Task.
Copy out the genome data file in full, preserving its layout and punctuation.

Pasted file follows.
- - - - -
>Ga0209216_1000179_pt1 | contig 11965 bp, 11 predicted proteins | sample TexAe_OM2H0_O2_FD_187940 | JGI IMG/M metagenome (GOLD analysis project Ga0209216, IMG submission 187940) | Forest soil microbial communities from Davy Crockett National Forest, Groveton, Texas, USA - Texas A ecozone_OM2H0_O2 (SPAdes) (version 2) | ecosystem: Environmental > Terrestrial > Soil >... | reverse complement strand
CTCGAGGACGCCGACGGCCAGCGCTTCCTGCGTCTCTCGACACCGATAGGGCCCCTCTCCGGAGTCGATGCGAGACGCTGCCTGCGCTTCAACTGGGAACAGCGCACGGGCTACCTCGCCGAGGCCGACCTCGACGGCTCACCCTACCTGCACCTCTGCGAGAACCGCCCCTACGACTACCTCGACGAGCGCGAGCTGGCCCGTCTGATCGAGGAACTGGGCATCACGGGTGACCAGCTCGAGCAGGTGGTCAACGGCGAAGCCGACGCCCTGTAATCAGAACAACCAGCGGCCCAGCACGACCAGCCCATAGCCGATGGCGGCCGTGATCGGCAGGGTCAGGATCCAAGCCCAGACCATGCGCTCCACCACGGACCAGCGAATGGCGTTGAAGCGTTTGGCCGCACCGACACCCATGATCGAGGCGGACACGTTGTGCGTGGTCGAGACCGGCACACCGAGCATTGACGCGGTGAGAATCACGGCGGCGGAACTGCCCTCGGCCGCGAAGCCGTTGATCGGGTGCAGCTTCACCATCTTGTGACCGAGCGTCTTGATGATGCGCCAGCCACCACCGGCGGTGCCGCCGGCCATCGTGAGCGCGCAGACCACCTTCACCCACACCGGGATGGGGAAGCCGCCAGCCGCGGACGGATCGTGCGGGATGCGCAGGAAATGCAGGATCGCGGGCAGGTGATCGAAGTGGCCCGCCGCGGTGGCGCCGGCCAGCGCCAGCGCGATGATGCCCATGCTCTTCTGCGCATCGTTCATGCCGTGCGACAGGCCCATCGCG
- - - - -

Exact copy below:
>Ga0209216_1000179_pt1 | contig 11965 bp, 11 predicted proteins | sample TexAe_OM2H0_O2_FD_187940 | JGI IMG/M metagenome (GOLD analysis project Ga0209216, IMG submission 187940) | Forest soil microbial communities from Davy Crockett National Forest, Groveton, Texas, USA - Texas A ecozone_OM2H0_O2 (SPAdes) (version 2) | ecosystem: Environmental > Terrestrial > Soil >... | reverse complement strand
CTCGAGGACGCCGACGGCCAGCGCTTCCTGCGTCTCTCGACACCGATAGGGCCCCTCTCCGGAGTCGATGCGAGACGCTGCCTGCGCTTCAACTGGGAACAGCGCACGGGCTACCTCGCCGAGGCCGACCTCGACGGCTCACCCTACCTGCACCTCTGCGAGAACCGCCCCTACGACTACCTCGACGAGCGCGAGCTGGCCCGTCTGATCGAGGAACTGGGCATCACGGGTGACCAGCTCGAGCAGGTGGTCAACGGCGAAGCCGACGCCCTGTAATCAGAACAACCAGCGGCCCAGCACGACCAGCCCATAGCCGATGGCGGCCGTGATCGGCAGGGTCAGGATCCAAGCCCAGACCATGCGCTCCACCACGGACCAGCGAATGGCGTTGAAGCGTTTGGCCGCACCGACACCCATGATCGAGGCGGACACGTTGTGCGTGGTCGAGACCGGCACACCGAGCATTGACGCGGTGAGAATCACGGCGGCGGAACTGCCCTCGGCCGCGAAGCCGTTGATCGGGTGCAGCTTCACCATCTTGTGACCGAGCGTCTTGATGATGCGCCAGCCACCACCGGCGGTGCCGCCGGCCATCGTGAGCGCGCAGACCACCTTCACCCACACCGGGATGGGGAAGCCGCCAGCCGCGGACGGATCGTGCGGGATGCGCAGGAAATGCAGGATCGCGGGCAGGTGATCGAAGTGGCCCGCCGCGGTGGCGCCGGCCAGCGCCAGCGCGATGATGCCCATGCTCTTCTGCGCATCGTTCATGCCGTGCGACAGGCCCATCGCG